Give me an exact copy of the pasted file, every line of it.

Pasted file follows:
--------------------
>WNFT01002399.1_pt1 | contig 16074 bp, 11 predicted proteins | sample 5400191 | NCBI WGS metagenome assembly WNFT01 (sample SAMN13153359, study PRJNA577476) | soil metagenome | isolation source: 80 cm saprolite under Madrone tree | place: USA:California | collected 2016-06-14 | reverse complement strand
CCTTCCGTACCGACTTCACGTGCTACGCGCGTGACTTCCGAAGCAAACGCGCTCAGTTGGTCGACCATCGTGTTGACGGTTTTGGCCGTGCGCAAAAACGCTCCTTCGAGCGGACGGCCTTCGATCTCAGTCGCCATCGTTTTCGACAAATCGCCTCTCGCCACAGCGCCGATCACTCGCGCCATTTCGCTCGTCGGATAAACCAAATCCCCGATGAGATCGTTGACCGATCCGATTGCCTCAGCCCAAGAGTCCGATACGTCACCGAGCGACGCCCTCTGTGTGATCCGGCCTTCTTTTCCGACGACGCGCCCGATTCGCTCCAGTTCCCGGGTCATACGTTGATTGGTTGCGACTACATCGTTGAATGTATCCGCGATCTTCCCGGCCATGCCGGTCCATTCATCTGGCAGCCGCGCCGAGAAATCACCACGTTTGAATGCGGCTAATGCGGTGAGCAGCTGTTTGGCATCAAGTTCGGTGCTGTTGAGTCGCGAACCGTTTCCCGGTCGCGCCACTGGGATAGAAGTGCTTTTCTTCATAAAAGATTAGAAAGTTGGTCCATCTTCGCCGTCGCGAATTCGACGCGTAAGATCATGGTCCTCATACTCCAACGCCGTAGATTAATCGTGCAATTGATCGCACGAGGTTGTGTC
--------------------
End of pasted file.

>WNFT01002399.1_pt1 | contig 16074 bp, 11 predicted proteins | sample 5400191 | NCBI WGS metagenome assembly WNFT01 (sample SAMN13153359, study PRJNA577476) | soil metagenome | isolation source: 80 cm saprolite under Madrone tree | place: USA:California | collected 2016-06-14 | reverse complement strand
CCTTCCGTACCGACTTCACGTGCTACGCGCGTGACTTCCGAAGCAAACGCGCTCAGTTGGTCGACCATCGTGTTGACGGTTTTGGCCGTGCGCAAAAACGCTCCTTCGAGCGGACGGCCTTCGATCTCAGTCGCCATCGTTTTCGACAAATCGCCTCTCGCCACAGCGCCGATCACTCGCGCCATTTCGCTCGTCGGATAAACCAAATCCCCGATGAGATCGTTGACCGATCCGATTGCCTCAGCCCAAGAGTCCGATACGTCACCGAGCGACGCCCTCTGTGTGATCCGGCCTTCTTTTCCGACGACGCGCCCGATTCGCTCCAGTTCCCGGGTCATACGTTGATTGGTTGCGACTACATCGTTGAATGTATCCGCGATCTTCCCGGCCATGCCGGTCCATTCATCTGGCAGCCGCGCCGAGAAATCACCACGTTTGAATGCGGCTAATGCGGTGAGCAGCTGTTTGGCATCAAGTTCGGTGCTGTTGAGTCGCGAACCGTTTCCCGGTCGCGCCACTGGGATAGAAGTGCTTTTCTTCATAAAAGATTAGAAAGTTGGTCCATCTTCGCCGTCGCGAATTCGACGCGTAAGATCATGGTCCTCATACTCCAACGCCGTAGATTAATCGTGCAATTGATCGCACGAGGTTGTGTC